reported on the efficacy of a possible treatment candidate showing anti-inflammatory and neuroprotective effects on the retina and optic nerve head in early type 2 diabetic retinopathy using a diabetic mouse model. Investigators analyzed and compared the anti-inflammatory and neuroprotective effects of the glucagon-like peptide-1 receptor agonist (GLP-1RA) lixisenatide in the retina and optic nerve head with those of insulin in a mouse model of type 2 diabetes. After eight weeks of treatment, neuroinflammation caused by type 2 diabetes was significantly reduced in GLP-1RA-treated retinas and optic nerve heads compared with untreated or insulin-treated retinas of early type 2 diabetic mice. Read more.
SOURCE: The American Journal of Pathology, April 2020
Virscio Data Validates Primate Model for Testing Chronic Retinal NV & Vascular Leakage Drug Candidates
Virscio published data validating a nonhuman primate model for testing drug candidates targeting retinal ischemic and neovascular diseases. The findings, published in Experimental Eye Research
, describe the successful DL-aminoadipic acid (DLAAA)-mediated injury to Müller glial cells to induce retinal vascular pathology. In precisely titrated interventions, DLAAA triggered a phenotype of intraretinal macular vascular occlusion and neovascularization in green monkeys, with clinical exam and histology correlates to exudative age-related macular degeneration, diabetic retinopathy, macular telangiectasia, and other retinal ischemic and neovascular diseases. Read more.
SOURCE: The American Journal of Pathology, April 2020
Optina Diagnostics Receives FDA 510(K) Clearance for MHRC-C1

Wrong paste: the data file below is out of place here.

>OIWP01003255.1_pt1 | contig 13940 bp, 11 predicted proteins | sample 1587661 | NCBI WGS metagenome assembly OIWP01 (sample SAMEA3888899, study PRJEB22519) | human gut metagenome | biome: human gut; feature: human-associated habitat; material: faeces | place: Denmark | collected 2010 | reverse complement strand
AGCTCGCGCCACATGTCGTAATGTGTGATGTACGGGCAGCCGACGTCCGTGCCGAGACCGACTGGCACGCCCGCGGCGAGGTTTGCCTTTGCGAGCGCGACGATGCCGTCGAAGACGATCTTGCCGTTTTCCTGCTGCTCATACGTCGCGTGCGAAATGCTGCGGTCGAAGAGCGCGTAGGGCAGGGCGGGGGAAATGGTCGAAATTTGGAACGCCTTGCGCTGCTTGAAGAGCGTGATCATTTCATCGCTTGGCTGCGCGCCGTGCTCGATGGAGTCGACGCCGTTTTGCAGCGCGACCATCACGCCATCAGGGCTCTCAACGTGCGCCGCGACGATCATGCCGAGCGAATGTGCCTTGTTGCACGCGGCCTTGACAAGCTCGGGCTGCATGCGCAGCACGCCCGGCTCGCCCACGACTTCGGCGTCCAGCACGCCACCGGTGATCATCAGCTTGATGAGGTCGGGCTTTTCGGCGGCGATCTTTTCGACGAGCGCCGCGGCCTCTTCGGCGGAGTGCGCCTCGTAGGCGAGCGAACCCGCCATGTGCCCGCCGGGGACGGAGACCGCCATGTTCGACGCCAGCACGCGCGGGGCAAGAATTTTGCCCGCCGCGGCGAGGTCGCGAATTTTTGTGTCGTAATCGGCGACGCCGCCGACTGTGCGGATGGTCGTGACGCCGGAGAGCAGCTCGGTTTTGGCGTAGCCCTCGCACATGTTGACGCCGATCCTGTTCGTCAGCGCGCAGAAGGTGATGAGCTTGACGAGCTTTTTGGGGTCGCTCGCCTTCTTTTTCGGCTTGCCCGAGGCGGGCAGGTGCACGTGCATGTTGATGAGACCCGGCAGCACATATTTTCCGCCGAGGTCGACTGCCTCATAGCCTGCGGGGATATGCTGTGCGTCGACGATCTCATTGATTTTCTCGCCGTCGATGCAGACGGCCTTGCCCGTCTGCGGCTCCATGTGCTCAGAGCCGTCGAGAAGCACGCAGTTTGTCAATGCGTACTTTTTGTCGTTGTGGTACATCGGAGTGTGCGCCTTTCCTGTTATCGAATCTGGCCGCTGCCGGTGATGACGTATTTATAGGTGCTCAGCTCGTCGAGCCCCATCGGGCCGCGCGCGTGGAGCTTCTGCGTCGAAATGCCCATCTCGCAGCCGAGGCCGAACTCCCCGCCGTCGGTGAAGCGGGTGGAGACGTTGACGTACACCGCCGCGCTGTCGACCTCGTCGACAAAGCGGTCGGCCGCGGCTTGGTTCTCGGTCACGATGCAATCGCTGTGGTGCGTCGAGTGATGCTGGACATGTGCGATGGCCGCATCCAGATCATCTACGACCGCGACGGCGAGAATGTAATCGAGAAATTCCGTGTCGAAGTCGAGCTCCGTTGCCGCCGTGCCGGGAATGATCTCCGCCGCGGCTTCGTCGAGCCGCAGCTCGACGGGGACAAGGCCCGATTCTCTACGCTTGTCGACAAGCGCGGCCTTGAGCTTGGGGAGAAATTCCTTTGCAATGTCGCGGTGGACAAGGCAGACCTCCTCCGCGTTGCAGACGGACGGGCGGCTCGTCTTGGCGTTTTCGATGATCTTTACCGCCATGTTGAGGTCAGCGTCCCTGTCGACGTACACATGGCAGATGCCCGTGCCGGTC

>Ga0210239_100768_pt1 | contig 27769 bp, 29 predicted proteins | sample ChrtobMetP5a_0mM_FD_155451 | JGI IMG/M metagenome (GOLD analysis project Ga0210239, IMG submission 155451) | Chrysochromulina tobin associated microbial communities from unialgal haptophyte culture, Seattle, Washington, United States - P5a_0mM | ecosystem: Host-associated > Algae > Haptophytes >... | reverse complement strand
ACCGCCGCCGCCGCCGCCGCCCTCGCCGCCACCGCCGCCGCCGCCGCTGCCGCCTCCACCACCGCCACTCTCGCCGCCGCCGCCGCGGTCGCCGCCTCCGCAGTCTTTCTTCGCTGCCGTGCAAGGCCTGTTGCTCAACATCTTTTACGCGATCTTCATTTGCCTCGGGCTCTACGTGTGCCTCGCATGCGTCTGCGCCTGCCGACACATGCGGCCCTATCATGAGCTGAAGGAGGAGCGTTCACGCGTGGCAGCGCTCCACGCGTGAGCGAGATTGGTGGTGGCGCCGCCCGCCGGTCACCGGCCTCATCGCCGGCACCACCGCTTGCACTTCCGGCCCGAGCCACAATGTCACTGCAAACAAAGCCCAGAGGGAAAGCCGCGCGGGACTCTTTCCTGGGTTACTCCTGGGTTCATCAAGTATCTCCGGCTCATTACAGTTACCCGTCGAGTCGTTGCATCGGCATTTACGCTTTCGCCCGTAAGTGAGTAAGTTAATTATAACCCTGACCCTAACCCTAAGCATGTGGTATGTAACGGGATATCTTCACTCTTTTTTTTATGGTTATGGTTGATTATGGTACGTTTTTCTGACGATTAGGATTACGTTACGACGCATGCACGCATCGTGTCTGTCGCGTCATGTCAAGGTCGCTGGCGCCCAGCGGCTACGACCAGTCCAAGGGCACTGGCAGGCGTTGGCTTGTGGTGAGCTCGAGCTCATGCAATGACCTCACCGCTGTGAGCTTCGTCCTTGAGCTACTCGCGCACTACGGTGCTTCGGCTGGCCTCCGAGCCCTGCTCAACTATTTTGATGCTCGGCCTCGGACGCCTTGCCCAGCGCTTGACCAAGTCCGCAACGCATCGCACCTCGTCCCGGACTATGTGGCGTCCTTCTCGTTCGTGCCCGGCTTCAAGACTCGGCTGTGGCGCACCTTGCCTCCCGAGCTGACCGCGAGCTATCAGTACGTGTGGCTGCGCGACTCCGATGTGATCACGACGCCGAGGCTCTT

Optina Diagnostics received FDA 510(k) clearance for its ophthalmic camera, the Mydriatic Hyperspectral Retinal Camera (MHRC-C1), which captures images of the retina at multiple wavelengths under mydriatic conditions. The company says the approval of the MHRC-C1, which can provide a series of monochromatic images obtained in less than a second, is the first step toward its development of a Retinal Deep Phenotyping platform, combining data-rich hyperspectral retinal imaging and artificial intelligence to better characterize brain health. The first application under development is for detection of positron-emission tomography amyloid status to aid in the assessment of adult patients with cognitive impairment due to Alzheimer's disease or other conditions. Read more.
SOURCE: Optina Diagnostics, May 2020
PROF. JOHN N. NOLAN RECEIVES HEIDELBERG XTREME RESEARCH AWARD 2020
Prof. John M. Nolan at the Nutrition Research Centre Ireland, School of Health Science, Waterford Institute of Technology is the recipient of Heidelberg Engineering’s Xtreme Research Award 2020 for his research on the role of macular pigment (lutein, zeaxanthin and meso-zeaxanthin) in visual and cognitive function. With the award, Heidelberg Engineering recognizes Prof. Nolan’s efforts with an investigational Spectralis Macular Pigment Optical Volume Module. Read more.
SOURCE: Heidelberg Engineering, May 2020
AAO EXPANDS PARTNERSHIP WITH VERANA HEALTH
The American Academy of Ophthalmology announced that Verana Health, the data curation and analytics partner of the American Academy of Ophthalmology IRIS (Intelligent Research In Sight) Registry, will serve as the end-to-end data and technology partner for the IRIS Registry moving forward. The partners say this represents a significant expansion of their relationship, with Verana Health assuming responsibility for EHR integration, practice support and MIPS (Merit-Based Incentive Payment System) quality reporting for physicians contributing to the IRIS Registry. Read more.
SOURCE: The American Academy of Ophthalmology, April 2020